Rachael Wise is one busy high school student. She's in the marching band, the Junior ROTC and plays on two sports teams – and next year she expects to be the first member of her family to ever graduate from high school.
The poised 17-year-old from Charlotte, N.C., who never forgets to add "ma'am" or "sir" to the end of her sentences, was in New York Monday for NBC's Education Nation summit on improving America's schools. She'll be speaking on a panel, along with educators and policymakers, on Tuesday during the weeklong event at 30 Rockefeller Plaza.
Rachael is a living example of how a little help at school can go a long way. She was accepted into a program called Communities in Schools (CIS), a national dropout prevention program that targets at-risk kids, sometimes starting as early as elementary school, and helps them stay on track. She traveled to New York with CIS site coordinator Sophia Davis, who works in Rachael's high school.
"We get students who are in poverty-stricken neighborhoods that have some high-risk social factors that deter them from being motivated to stay in school," Davis said. She said foster children, teenage parents, students in low-income and single-parent households, as well as those who struggle with academics and attendance, are their target audience.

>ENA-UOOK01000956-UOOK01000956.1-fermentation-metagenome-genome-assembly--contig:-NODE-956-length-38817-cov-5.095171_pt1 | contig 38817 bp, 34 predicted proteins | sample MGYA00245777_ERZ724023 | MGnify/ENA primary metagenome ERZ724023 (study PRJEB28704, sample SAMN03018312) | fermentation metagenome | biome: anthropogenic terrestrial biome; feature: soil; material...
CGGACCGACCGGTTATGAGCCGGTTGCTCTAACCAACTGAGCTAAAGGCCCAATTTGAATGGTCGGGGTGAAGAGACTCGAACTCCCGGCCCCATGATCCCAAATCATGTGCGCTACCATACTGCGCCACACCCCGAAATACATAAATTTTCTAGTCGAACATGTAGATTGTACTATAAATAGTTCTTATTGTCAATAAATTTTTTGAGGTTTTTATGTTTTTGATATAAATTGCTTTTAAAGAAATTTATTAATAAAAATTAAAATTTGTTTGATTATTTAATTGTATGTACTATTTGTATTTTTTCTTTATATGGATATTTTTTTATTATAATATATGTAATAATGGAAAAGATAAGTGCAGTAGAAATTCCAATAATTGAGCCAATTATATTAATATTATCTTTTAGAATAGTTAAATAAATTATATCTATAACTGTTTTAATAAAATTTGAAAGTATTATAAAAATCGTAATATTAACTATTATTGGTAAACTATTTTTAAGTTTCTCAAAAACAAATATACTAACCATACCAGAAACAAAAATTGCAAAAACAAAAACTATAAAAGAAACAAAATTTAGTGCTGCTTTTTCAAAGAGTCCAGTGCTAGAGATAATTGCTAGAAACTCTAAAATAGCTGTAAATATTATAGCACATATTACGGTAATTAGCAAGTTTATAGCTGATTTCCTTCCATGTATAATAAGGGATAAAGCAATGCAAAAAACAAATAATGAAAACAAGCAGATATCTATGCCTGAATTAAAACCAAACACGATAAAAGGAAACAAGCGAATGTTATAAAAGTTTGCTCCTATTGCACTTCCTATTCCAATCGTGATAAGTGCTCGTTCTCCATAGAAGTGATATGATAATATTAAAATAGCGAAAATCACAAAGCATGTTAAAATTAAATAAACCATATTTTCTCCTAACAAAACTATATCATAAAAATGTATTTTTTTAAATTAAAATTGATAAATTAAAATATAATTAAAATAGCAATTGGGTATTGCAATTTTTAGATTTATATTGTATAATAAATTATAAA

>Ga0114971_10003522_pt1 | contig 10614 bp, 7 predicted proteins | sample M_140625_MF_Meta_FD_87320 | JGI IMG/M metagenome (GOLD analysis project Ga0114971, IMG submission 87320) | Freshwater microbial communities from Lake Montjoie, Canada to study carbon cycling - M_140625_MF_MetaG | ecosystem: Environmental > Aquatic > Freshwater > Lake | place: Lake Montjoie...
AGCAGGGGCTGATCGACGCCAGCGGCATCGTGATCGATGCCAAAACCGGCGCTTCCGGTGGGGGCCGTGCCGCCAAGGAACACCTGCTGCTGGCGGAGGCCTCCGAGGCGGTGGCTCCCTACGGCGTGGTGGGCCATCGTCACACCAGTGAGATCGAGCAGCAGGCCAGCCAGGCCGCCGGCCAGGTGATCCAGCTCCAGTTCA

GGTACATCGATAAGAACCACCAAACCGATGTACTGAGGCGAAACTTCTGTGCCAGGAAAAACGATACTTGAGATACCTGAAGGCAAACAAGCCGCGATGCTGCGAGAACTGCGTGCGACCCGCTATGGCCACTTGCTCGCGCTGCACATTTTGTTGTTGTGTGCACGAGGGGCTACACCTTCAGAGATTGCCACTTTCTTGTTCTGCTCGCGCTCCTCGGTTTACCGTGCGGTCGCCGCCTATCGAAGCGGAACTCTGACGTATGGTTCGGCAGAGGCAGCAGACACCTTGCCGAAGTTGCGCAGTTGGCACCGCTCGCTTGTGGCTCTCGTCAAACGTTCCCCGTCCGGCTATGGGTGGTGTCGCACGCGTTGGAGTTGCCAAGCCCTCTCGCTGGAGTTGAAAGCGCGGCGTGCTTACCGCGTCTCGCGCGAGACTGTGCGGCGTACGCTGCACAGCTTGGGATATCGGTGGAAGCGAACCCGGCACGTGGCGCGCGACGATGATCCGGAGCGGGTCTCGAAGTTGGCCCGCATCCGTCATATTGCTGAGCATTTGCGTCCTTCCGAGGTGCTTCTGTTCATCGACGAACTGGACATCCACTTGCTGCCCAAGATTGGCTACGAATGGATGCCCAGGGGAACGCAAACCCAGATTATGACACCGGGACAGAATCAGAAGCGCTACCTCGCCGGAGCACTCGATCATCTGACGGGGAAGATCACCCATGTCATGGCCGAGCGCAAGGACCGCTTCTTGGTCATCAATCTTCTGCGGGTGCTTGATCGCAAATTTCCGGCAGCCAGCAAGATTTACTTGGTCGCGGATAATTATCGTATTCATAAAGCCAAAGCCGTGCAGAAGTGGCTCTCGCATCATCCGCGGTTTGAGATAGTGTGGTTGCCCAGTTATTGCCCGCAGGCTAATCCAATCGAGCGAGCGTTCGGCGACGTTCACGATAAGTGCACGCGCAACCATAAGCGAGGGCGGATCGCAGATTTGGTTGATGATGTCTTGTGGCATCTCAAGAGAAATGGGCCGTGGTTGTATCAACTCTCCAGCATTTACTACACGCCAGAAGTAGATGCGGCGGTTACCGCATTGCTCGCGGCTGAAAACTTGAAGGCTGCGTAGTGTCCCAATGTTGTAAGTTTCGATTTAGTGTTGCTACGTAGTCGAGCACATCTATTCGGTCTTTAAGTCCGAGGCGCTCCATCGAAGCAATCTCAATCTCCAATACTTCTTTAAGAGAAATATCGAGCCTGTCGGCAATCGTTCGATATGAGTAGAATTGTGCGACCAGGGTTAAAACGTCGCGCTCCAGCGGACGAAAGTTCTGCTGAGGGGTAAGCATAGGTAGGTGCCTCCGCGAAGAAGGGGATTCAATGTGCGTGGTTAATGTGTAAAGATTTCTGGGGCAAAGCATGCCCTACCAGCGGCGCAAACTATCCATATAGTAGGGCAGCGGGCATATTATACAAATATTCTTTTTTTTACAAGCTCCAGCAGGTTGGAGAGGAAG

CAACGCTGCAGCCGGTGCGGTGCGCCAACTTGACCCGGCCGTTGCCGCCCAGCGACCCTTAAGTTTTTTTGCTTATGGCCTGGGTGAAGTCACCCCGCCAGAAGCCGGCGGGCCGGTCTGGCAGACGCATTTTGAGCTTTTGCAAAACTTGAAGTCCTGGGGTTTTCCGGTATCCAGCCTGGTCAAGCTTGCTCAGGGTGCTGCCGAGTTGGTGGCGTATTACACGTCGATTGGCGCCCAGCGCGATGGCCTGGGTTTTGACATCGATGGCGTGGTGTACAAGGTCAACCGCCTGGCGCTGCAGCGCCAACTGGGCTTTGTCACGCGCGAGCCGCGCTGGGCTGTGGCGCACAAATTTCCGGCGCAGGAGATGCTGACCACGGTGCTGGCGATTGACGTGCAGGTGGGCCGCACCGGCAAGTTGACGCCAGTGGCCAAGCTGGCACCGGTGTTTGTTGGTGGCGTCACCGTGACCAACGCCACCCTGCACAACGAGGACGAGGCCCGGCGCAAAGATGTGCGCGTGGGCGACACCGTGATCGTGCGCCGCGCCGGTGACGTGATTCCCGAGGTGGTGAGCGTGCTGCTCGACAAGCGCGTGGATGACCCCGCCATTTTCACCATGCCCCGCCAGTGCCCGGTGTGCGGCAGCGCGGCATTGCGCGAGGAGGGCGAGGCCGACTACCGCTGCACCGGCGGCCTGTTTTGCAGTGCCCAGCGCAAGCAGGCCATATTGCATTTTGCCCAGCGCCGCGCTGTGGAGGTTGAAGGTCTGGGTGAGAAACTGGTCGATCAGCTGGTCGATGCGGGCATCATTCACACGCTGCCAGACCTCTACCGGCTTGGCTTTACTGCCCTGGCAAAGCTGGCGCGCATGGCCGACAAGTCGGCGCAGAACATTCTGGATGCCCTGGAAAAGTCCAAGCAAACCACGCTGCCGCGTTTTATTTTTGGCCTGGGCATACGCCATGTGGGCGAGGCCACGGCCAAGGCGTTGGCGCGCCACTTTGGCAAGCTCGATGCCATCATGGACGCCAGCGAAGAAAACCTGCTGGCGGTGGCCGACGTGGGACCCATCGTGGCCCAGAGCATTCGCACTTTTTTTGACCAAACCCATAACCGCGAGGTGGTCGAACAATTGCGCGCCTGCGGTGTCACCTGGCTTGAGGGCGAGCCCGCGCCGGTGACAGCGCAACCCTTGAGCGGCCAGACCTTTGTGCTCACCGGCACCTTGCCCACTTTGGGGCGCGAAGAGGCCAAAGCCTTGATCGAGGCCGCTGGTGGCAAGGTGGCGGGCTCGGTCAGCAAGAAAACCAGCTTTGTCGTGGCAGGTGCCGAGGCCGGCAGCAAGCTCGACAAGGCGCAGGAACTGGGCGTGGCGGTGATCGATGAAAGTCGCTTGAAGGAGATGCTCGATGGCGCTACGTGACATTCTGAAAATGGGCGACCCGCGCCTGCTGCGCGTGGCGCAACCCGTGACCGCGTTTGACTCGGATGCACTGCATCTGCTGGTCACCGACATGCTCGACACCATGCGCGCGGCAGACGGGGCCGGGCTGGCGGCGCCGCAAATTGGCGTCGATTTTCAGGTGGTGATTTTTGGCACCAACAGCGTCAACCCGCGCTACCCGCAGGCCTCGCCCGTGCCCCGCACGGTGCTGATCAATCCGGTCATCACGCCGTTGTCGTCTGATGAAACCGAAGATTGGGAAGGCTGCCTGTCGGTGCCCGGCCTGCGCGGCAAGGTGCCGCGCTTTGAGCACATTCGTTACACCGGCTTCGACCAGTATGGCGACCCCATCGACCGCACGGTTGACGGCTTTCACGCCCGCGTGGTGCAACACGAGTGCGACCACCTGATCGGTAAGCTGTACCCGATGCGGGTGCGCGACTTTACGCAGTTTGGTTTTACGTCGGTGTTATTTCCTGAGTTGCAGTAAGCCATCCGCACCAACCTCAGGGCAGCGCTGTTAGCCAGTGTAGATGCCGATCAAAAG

Rachael, one of nine children, wants one day to work in military intelligence. She's taken her SATs, and has a handful of colleges in mind that she'll be applying to. She and one of her younger brothers are currently living with their grandmother.
"My grandmother doesn't drive because she's legally blind, so before CIS, visiting a college campus wasn't even an option for me," she said. In fact, Rachael has had few opportunities for travel in general: Her trip to New York was the first time she'd flown.
Recently, Davis took a group of students to D.C. to tour Howard University and George Washington University.
Afterward, "We went to the White House, saw the Smithsonian," Davis said. "By showing them that there's something outside of their school, outside of their neighborhood, it motivates them to go beyond high school."
Founded in Georgia, the nonprofit organization serves more than 2 million young people around the country.
In addition to college tours, CIS holds monthly meetings for their students. Some meetings focus on the college application process – how to sign up for the SATs or ACTs, for example – while others, like CIS's "Dressing For Success Fashion Show" teaches students how to present themselves in professional settings.